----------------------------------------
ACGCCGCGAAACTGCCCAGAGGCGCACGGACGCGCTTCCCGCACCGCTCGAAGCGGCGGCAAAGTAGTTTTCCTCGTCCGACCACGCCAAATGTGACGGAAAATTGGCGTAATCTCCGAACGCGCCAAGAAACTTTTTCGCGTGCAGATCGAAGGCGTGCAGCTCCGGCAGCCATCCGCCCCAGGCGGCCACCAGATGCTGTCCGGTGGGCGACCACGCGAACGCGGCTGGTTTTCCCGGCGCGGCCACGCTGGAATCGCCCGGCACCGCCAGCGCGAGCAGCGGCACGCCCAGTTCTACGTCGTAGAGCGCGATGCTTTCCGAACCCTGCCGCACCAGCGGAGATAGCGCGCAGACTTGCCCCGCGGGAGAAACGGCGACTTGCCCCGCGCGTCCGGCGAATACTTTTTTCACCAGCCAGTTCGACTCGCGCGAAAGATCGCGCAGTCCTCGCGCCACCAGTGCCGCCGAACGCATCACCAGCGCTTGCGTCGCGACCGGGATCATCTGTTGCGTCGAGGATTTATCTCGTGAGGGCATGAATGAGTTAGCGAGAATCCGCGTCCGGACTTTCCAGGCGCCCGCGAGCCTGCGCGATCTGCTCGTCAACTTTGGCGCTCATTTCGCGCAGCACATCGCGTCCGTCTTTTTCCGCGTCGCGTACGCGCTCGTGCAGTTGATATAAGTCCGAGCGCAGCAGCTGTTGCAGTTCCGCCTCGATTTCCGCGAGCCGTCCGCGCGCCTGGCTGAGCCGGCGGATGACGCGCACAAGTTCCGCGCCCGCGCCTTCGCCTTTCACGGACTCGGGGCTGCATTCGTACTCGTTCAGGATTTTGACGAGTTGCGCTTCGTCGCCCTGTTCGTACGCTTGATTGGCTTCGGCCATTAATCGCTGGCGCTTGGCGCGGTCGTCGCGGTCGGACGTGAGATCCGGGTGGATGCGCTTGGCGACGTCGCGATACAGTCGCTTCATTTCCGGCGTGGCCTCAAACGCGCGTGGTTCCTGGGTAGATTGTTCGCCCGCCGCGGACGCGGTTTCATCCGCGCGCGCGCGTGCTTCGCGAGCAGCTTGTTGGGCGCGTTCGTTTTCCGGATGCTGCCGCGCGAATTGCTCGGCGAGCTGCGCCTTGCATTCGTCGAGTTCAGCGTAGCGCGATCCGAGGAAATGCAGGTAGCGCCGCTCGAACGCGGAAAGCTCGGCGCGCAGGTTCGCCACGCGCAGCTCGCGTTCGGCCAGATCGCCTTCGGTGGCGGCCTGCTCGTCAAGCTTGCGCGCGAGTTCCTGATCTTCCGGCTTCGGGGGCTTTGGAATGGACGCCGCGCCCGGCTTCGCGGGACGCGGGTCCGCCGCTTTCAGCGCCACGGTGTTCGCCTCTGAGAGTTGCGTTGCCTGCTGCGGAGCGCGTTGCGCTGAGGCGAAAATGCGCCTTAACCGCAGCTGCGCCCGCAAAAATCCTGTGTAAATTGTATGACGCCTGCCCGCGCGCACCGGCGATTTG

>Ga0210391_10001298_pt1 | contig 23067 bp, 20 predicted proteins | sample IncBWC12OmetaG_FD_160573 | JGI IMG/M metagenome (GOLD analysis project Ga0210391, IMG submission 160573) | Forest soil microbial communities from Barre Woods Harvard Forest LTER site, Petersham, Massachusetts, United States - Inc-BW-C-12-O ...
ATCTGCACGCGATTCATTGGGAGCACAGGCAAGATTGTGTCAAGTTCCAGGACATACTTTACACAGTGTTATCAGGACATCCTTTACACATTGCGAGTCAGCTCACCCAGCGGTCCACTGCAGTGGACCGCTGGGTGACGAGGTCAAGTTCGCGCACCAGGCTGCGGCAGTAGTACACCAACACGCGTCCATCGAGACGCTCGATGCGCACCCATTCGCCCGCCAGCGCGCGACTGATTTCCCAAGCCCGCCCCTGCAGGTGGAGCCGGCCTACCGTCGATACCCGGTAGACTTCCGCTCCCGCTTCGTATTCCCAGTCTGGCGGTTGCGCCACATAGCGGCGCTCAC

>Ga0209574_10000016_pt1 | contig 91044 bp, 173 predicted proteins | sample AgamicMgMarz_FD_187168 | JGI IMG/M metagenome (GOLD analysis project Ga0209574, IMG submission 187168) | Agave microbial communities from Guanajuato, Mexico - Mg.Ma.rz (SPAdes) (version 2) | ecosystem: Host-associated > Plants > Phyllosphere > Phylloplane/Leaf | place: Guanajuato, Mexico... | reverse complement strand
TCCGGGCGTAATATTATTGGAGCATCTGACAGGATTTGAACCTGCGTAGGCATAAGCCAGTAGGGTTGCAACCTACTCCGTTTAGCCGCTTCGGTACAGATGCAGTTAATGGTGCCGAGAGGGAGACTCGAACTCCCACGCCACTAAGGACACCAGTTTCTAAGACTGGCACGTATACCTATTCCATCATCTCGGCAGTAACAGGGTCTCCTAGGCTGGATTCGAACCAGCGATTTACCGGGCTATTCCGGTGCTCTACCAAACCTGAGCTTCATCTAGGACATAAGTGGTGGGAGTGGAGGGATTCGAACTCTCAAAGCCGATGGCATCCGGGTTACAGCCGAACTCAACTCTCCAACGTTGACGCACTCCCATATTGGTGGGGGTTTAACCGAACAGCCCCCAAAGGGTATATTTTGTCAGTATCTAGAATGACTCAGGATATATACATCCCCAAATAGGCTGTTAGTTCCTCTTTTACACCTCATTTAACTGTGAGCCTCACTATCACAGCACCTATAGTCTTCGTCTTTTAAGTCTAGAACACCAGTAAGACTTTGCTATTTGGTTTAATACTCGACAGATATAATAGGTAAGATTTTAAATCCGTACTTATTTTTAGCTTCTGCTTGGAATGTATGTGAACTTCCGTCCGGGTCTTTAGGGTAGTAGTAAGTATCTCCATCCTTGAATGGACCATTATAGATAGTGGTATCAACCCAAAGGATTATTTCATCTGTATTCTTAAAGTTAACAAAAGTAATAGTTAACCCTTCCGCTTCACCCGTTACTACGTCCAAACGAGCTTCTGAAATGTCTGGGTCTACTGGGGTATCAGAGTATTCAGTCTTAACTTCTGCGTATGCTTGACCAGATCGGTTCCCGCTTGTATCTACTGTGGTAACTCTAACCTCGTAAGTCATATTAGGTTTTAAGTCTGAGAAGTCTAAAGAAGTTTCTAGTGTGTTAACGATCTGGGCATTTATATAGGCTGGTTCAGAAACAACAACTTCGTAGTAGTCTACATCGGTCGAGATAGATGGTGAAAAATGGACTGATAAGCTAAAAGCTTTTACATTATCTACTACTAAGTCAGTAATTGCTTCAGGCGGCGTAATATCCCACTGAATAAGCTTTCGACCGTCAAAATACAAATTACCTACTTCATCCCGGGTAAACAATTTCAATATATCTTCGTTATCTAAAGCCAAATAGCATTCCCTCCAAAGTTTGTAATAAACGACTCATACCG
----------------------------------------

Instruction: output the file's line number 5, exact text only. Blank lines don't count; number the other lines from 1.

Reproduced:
TCCGGGCGTAATATTATTGGAGCATCTGACAGGATTTGAACCTGCGTAGGCATAAGCCAGTAGGGTTGCAACCTACTCCGTTTAGCCGCTTCGGTACAGATGCAGTTAATGGTGCCGAGAGGGAGACTCGAACTCCCACGCCACTAAGGACACCAGTTTCTAAGACTGGCACGTATACCTATTCCATCATCTCGGCAGTAACAGGGTCTCCTAGGCTGGATTCGAACCAGCGATTTACCGGGCTATTCCGGTGCTCTACCAAACCTGAGCTTCATCTAGGACATAAGTGGTGGGAGTGGAGGGATTCGAACTCTCAAAGCCGATGGCATCCGGGTTACAGCCGAACTCAACTCTCCAACGTTGACGCACTCCCATATTGGTGGGGGTTTAACCGAACAGCCCCCAAAGGGTATATTTTGTCAGTATCTAGAATGACTCAGGATATATACATCCCCAAATAGGCTGTTAGTTCCTCTTTTACACCTCATTTAACTGTGAGCCTCACTATCACAGCACCTATAGTCTTCGTCTTTTAAGTCTAGAACACCAGTAAGACTTTGCTATTTGGTTTAATACTCGACAGATATAATAGGTAAGATTTTAAATCCGTACTTATTTTTAGCTTCTGCTTGGAATGTATGTGAACTTCCGTCCGGGTCTTTAGGGTAGTAGTAAGTATCTCCATCCTTGAATGGACCATTATAGATAGTGGTATCAACCCAAAGGATTATTTCATCTGTATTCTTAAAGTTAACAAAAGTAATAGTTAACCCTTCCGCTTCACCCGTTACTACGTCCAAACGAGCTTCTGAAATGTCTGGGTCTACTGGGGTATCAGAGTATTCAGTCTTAACTTCTGCGTATGCTTGACCAGATCGGTTCCCGCTTGTATCTACTGTGGTAACTCTAACCTCGTAAGTCATATTAGGTTTTAAGTCTGAGAAGTCTAAAGAAGTTTCTAGTGTGTTAACGATCTGGGCATTTATATAGGCTGGTTCAGAAACAACAACTTCGTAGTAGTCTACATCGGTCGAGATAGATGGTGAAAAATGGACTGATAAGCTAAAAGCTTTTACATTATCTACTACTAAGTCAGTAATTGCTTCAGGCGGCGTAATATCCCACTGAATAAGCTTTCGACCGTCAAAATACAAATTACCTACTTCATCCCGGGTAAACAATTTCAATATATCTTCGTTATCTAAAGCCAAATAGCATTCCCTCCAAAGTTTGTAATAAACGACTCATACCG